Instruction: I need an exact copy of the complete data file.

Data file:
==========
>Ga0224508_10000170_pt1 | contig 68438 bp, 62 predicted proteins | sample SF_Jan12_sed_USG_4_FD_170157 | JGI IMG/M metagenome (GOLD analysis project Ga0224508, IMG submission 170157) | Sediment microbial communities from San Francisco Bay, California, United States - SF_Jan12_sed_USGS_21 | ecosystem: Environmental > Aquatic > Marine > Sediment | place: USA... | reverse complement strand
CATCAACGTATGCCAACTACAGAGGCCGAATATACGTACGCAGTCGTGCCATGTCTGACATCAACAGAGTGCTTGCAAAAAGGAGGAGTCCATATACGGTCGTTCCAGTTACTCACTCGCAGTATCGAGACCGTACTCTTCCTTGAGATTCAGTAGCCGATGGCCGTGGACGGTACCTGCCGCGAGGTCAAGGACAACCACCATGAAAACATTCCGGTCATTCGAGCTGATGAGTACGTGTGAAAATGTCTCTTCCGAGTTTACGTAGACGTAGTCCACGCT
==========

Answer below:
>Ga0224508_10000170_pt1 | contig 68438 bp, 62 predicted proteins | sample SF_Jan12_sed_USG_4_FD_170157 | JGI IMG/M metagenome (GOLD analysis project Ga0224508, IMG submission 170157) | Sediment microbial communities from San Francisco Bay, California, United States - SF_Jan12_sed_USGS_21 | ecosystem: Environmental > Aquatic > Marine > Sediment | place: USA... | reverse complement strand
CATCAACGTATGCCAACTACAGAGGCCGAATATACGTACGCAGTCGTGCCATGTCTGACATCAACAGAGTGCTTGCAAAAAGGAGGAGTCCATATACGGTCGTTCCAGTTACTCACTCGCAGTATCGAGACCGTACTCTTCCTTGAGATTCAGTAGCCGATGGCCGTGGACGGTACCTGCCGCGAGGTCAAGGACAACCACCATGAAAACATTCCGGTCATTCGAGCTGATGAGTACGTGTGAAAATGTCTCTTCCGAGTTTACGTAGACGTAGTCCACGCT